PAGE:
So where are his attentions focused? Unnamed “insiders” quoted in the Mirror paint an all too feasible picture of a team that, “spent hours in ‘rambling’ meetings discussing possible plots against him and considered sending ‘moles’ to spy on his Shadow Cabinet.” That claim was given more weight by the recent controversy over Karie Murphy, Corbyn’s office manager, who allegedly entered the office of shadow minister Seema Malhotra without permission. Vice’s documentary, ‘The Outsider‘, showed Corbyn railing against the BBC, who he believed were ‘obsessed’ with undermining his leadership, and other journalists.

By all accounts, Corbyn’s team inhabit a bunker mentality, and their genius – intentional or otherwise – has been to use the ‘paranoid style’ to extend that bunker to accommodate tens of thousands of their followers. Within that bubble, every failure becomes a victory. Negative media coverage simply reinforces their sense of being under attack, and every bad poll or election disappointment becomes an opportunity to demonstrate the strength of their faith. Shadow cabinet resignations and condemnations reveal new ‘traitors’, justifying further paranoia and increasing the feeling of being under siege.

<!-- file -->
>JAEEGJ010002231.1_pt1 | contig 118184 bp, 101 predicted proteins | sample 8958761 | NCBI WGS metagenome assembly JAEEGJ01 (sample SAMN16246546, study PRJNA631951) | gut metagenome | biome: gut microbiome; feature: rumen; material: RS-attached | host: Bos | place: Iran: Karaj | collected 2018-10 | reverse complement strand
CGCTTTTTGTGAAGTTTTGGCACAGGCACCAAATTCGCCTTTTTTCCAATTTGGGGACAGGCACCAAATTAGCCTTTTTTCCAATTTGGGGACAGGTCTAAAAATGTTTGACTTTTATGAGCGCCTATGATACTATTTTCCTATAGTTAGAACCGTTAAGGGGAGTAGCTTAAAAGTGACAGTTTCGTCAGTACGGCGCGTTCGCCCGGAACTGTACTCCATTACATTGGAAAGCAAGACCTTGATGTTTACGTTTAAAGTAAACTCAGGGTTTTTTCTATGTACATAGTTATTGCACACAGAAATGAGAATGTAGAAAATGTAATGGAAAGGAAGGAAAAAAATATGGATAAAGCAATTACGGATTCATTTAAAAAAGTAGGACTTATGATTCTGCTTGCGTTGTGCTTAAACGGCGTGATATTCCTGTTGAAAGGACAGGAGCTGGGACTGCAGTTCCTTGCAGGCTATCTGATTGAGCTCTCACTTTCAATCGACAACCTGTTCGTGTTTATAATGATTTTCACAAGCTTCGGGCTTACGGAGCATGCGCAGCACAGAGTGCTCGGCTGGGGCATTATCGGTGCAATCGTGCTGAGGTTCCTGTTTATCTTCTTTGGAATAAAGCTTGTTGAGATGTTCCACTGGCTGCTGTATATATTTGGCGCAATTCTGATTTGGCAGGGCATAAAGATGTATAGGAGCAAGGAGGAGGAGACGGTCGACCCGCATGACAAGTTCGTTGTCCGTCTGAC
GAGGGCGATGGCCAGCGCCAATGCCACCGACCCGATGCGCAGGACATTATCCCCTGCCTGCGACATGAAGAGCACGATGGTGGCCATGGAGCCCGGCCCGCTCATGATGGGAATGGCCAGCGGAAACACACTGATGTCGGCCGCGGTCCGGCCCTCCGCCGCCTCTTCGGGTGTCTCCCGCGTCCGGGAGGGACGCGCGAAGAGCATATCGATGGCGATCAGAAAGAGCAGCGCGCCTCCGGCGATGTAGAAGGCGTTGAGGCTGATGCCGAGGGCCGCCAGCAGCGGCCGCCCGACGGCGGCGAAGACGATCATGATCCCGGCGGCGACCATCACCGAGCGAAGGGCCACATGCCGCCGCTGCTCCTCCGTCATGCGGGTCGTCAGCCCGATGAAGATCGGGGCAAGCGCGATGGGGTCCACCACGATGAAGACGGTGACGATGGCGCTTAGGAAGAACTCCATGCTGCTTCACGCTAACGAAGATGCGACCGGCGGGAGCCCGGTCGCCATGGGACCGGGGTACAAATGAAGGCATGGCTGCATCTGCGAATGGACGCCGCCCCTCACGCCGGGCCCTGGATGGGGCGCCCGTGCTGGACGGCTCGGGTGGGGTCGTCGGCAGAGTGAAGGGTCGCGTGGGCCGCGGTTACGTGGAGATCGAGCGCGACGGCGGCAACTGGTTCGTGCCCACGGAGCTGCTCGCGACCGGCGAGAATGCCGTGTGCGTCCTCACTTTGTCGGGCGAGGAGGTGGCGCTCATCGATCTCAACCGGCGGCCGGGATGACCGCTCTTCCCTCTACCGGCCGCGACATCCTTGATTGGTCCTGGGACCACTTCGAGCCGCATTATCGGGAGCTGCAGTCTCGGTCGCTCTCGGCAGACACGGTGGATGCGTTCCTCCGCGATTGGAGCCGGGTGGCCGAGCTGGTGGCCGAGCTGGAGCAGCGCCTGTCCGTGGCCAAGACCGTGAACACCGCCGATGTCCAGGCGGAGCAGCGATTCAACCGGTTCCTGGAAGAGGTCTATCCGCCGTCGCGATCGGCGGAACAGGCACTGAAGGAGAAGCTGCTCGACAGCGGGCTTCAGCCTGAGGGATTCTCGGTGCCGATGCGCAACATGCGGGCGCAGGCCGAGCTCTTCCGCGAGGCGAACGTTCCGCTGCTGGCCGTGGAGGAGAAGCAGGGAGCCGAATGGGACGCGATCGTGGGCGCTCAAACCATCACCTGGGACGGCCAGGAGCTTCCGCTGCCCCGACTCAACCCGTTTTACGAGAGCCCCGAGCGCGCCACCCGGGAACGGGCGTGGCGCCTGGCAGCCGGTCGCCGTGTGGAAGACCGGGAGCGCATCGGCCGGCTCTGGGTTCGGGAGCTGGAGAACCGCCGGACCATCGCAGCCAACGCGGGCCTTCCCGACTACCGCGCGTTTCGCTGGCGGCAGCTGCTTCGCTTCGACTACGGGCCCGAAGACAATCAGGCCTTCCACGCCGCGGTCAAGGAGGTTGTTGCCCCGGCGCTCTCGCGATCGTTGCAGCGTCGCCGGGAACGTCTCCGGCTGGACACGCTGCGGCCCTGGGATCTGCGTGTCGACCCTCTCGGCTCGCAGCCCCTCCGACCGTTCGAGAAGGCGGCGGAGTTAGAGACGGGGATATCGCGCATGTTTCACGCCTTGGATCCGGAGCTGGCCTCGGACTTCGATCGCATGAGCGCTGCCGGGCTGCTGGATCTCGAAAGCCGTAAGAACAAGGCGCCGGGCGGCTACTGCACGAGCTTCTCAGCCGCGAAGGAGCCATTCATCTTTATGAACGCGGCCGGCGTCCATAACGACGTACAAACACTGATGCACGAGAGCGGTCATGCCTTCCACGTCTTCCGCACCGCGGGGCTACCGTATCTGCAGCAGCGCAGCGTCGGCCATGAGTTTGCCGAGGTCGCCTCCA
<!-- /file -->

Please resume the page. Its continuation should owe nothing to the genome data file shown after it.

It’s terrible for a functioning opposition, but brilliant for forming a loyal hard-left movement, driving screaming protestors into CLP meetings, keeping uppity MPs in line with the prospect of more abuse or deselection, and ensuring that Corbyn will sign up enough supporters to win the leadership election by a landslide.  

Hofstadter wrote that ”the paranoid is a militant leader. He does not see social conflict as something to be mediated and compromised, in the manner of the working politician.” In the United States, Bernie Sanders was ultimately forced to compromise when Hillary Clinton won the Democrat nomination. The Bernie Corbyn & Jeremy Sanders Facebook group, hardcore loyalists to the end, immediately disowned him, and suggested the group change its name.

Corbyn need make no such compromise, which is his whole appeal. Those who expect him to step down after a general election defeat, or to compromise with the rest of the party to achieve greater success, have completely failed to understand what they’re dealing with. For Corbyn and his followers there is no compromise, only purity, and a Red Labour party with 50 MPs is better than a centrist party with 400. That is the reality of the movement that Labour and the left are facing, and it is catastrophic. 

 

Martin Robbins is a Berkshire-based researcher and science writer. He writes about science, pseudoscience and evidence-based politics. Follow him on Twitter as @mjrobbins.